We’ve seen a lot of natural disasters lately – if Covid wasn’t enough, there have also been fires and floods, earthquakes and tornadoes across the world.
Here in Australia, for bushfire season we have a rating system (we have a similar one for floods):
- No Rating (ie nothing going on)
- Moderate (plan and prepare)
- High (be ready to act)
- Extreme (take action now to protect your life and property)
- Catastrophic (leave immediately)
There is another step in this rating that you only hear on the news and they must be the most terrifying words you could hear:
“Too late to leave”
Now people here live in remote areas and in high bushfire season, fires move fast. By the time people have got the information and have decided to leave, the roads may already be cut off.
There are some things though that give us more time to make a decision – we just might not want to know it.
In the book of Isaiah, the prophet is warning that time is up for Judah and Israel. First, Israel – The Assyrian army is going to come and wipe out the northern kingdom that earlier had split away from Judah, and had been worshipping pagan gods.
Usually, the message of the prophets is to repent, which they do (eventually) and, with God’s enormous patience, the people are saved by God’s infinite mercy. In Isaiah 6:10-11 however, God says “Make the heart of this people calloused; make their eyes dull and close their eyes. Otherwise they might see with their eyes, hear with their ears, understand with their hearts, and turned and be healed.”
Huh? God doesn’t want them to repent?
No – because the “too late to leave” signal has already sounded. The wheels of the Assyrian invasion had already been put in motion.
We imagine that God ‘s patience wears out and judgement is immediate, as it had been in the wilderness when he sent plagues or snakes etc (cf. Numbers 21:4-7). However, this judgement is on a grander scale. It affects a whole kingdom. So there is a gap between the limit of God’s patience (where he sets the wheels of judgement in motion) and the judgement occurring.
Since judgement is happening, the people are doomed, and Isaiah is told that they can’t repent because judgement is happening.
It’s too late to leave.
The time to decide to repent was earlier. As Jesus is quoted in Matthew as saying in 24:38, “..in the days before the flood, people were eating and drinking, marrying and being given in marriage, up to the day Noah entered the ark; and they knew nothing about what would happen until the flood came and took them all away. That is how it will be at the coming of the Son of Man.”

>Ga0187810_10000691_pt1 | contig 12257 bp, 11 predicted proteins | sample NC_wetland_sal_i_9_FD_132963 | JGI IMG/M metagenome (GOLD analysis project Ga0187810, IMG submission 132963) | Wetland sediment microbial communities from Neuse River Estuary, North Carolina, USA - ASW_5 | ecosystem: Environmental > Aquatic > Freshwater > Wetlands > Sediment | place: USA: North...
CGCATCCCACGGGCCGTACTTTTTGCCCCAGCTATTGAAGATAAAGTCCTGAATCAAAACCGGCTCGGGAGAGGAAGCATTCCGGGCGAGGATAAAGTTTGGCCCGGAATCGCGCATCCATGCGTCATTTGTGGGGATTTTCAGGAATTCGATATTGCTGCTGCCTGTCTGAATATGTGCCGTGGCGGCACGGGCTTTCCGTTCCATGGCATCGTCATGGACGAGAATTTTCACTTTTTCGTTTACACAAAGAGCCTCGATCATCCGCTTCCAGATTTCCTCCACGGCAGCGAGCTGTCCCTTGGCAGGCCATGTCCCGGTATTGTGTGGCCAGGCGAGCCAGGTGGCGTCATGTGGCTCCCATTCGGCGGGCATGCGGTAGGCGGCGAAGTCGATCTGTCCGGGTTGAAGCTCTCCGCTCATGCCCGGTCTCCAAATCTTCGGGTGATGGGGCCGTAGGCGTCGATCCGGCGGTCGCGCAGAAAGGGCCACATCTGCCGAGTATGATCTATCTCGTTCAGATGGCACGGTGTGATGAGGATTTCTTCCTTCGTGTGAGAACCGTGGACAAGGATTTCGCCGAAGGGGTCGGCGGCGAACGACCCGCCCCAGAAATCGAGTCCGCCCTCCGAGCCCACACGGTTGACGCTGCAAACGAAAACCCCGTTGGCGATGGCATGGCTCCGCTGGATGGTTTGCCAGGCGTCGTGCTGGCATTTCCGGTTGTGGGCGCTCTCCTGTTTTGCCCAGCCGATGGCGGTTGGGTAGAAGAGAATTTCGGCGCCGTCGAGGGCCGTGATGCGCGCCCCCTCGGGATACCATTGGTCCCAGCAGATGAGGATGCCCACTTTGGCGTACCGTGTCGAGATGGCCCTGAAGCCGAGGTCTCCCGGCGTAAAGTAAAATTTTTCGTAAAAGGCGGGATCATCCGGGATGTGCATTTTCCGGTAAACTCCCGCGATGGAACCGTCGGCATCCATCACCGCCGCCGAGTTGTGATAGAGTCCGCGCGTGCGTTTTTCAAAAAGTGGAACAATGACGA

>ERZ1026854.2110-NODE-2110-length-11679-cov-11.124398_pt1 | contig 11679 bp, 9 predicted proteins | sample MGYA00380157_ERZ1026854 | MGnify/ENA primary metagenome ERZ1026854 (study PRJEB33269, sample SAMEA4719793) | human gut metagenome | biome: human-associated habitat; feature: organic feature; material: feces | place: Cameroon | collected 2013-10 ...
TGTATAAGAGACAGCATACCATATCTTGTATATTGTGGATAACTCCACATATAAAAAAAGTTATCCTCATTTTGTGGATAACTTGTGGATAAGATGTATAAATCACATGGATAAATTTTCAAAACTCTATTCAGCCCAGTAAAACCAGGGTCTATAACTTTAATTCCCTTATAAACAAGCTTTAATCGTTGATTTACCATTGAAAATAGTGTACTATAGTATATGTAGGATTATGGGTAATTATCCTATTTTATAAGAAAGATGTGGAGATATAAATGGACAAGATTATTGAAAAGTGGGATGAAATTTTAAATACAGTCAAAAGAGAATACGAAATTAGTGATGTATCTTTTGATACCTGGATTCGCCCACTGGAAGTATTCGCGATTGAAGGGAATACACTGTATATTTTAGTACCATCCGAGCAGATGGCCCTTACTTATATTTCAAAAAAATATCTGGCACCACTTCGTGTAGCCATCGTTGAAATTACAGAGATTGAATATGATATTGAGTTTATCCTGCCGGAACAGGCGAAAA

Thankfully, “The Lord is not slow in keeping his promise, as some understand slowness. Instead he is patient with you, not wanting anyone to perish, but everyone to come to repentance.” (2 Peter 3:9)
But there is a common assumption that when we die we go to the pearly gates of heaven and Peter decides if we’re good enough to get in.
If you are a Christian reading this, it’s not going to be a great surprise to you that this is not the case. At that point, it is too late. The time to make a decision was before that.
At some point, we will see Jesus, either because our mortal time is up or because he returns to judge the living and the dead. We don’t know when that will happen but when it does, it’s too late to make a decision.
God, in his great mercy, has given us time – time to make a decision, and time to help others make a decision. If you knew someone was in the path of a bushfire, you would surely warn them before a “too late to leave” alert came out.
This doesn’t mean we stand on street corners with a placard warning that the end of the world is nigh – but it does mean we should feel a sense of urgency to reach people. We can help people to plan and prepare and be ready to act. God prepares the way for us and he already knows his chosen – but we can be part of the plan to reach them.
Invite someone to church, be open about going to church at the weekend or what you’re doing in Bible study (I am at work and I have found a lot of Christians I didn’t know were believers, and have had the opportunity to talk about the gospel twice as people asked me what it is that I believe), read Sam Chan’s book How to Talk About Jesus (without being THAT guy). Remember – their salvation is not your responsibility, but we are part of the plan. There are so many things we can do that are gentle and respectful but provide clear avenues for people to find out more.
Also, pray for a person or specific group of people every day – and pray for opportunity, pray for boldness and pray for the words to say! Sometimes the only words you need are “Would you like to come to church with me?”